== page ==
Review: Google's $199 Laptop Is a Champ

NEW YORK (TheStreet) -- I'm typing this product review on what may be the best value for the dollar of any computing equipment in the market today. Now that you may have to pay higher income tax, higher Obamacare tax, higher capital gains tax, higher dividend tax, higher gift tax, higher death tax and higher state sales tax come Jan. 1, it may also be theonly new laptop you will be able to afford.

The days of the $999 or $2,799 MacBook Air/Pro are soooo 2012. In theinterest of "fairness" and "a balanced approach", the government willnow claim tens of thousands of your hard-earned dollars, cutting intoyour discretionary income. Your trips to the Apple ( AAPL) store and the Microsoft ( MSFT) store will soon be as much a memory as Tsar Nicholas II's trips to the St. Petersburg Winter Palace after Lenin's 1917 power grab.

But do not despair! There's still a small plot of a private gardenthat can keep you alive even after the government takeover of the restof your private property. In the laptop world, this is called theAcer Chromebook C7, aka the $199 Google ( GOOG) laptop, which went on saleearlier this week.

Software: It Doesn't Get Any Simpler

The Acer C7 runs Chrome OS, of course, so you know what this means interms of setting it up: It takes less than one minute. Gone are thedays when you have to spend the better part of a long weekend to fullyset up your new PC so that it looks just like your previous one. Oneminute vs. one weekend? I think I just added 1% to this quarter'sGDP in terms of personal productivity. At this pace, Google's $199Chromebook may even solve half the fiscal cliff.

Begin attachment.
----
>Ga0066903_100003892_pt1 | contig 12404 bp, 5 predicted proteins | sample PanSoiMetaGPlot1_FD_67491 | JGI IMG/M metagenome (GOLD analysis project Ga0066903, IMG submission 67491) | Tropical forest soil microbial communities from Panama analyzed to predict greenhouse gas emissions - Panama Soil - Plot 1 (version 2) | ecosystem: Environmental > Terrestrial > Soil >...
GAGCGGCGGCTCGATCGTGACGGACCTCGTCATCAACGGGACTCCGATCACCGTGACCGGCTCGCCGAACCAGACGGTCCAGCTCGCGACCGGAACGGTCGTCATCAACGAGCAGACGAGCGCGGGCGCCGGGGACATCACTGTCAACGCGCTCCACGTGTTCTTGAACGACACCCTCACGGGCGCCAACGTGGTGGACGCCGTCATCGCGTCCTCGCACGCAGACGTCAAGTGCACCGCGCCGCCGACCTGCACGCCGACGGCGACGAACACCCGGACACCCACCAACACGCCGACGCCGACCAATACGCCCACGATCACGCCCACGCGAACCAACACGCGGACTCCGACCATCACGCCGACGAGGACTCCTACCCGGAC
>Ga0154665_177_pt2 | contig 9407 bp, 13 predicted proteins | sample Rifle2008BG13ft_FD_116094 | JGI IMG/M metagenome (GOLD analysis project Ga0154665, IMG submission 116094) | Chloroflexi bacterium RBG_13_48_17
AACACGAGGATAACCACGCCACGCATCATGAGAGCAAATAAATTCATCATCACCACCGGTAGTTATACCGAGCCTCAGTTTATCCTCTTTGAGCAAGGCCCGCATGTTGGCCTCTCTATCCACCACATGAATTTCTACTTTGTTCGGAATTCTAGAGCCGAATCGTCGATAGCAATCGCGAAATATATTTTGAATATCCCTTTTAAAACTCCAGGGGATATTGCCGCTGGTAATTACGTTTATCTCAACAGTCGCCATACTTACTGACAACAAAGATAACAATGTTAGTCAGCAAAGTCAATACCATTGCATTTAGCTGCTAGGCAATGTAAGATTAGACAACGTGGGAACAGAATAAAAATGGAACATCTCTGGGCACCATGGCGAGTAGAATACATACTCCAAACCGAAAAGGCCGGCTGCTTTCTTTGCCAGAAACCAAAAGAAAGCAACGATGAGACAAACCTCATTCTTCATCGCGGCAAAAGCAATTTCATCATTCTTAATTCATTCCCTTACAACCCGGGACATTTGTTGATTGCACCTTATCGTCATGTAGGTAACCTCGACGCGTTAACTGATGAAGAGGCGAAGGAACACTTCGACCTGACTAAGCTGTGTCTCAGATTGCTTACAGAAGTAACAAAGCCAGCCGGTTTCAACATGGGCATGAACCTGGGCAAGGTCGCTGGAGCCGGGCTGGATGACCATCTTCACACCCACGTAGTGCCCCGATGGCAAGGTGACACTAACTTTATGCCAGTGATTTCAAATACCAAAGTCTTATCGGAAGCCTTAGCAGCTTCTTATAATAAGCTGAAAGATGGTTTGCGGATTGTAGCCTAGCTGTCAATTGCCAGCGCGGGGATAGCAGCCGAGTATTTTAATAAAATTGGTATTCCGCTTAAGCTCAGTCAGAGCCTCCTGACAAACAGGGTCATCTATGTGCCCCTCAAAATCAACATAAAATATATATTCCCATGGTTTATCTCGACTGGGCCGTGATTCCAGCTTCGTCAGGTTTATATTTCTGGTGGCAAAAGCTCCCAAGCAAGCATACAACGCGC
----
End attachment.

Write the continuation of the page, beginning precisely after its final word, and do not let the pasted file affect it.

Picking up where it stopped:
So why would you choose a Chromebook instead of a "regular" laptop?The Google laptop is for you if this is what you do:

1. Gmail or private-labeled Gmail, which is what many companies havestarted to do.

2. Google Docs. This is a must. This is your equivalent of Microsoft Office.

3. Web surfing. Duh! But I would argue that the Web surfingexperience on a Chromebook is at least equal to that of any other Macor Windows.

4. Google Talk, Google Voice: For communications.

I don't know about you, but this is pretty much 99% or 100% of what Ido on a laptop. For my portable entertainment needs, I have an AppleiPad, among other things. The Apple iPad and the Google Chromebookcomplement each other like a latte and a croissant -- except one is alot less expensive than the other, in this case.

Obviously, you also get the other advantages of every Chrome OS PC:Security, automatic backup, automatic updates, multi-user ease of use,fast boot-up and shutdown.

This is the kind of PC you can hand to your 2-year-old or 102-year-old family member and be relieved that you don't have to make "tech support specialist" into your second job.

The Chromebook is for everyone.

But I think you get the message here: The Chromebook -- whether this$199 variant, or the $249 or the $449 versions -- is for work. It isnot your optimal gaming machine. It is not a toy. It is not ascience lab supercomputer either. It's a work tool that is reliableand works all the time, requiring zero maintenance in its life. I'mtyping this article on it -- which I would never do on an iPad, andfor which a Windows or Mac would be total overkill.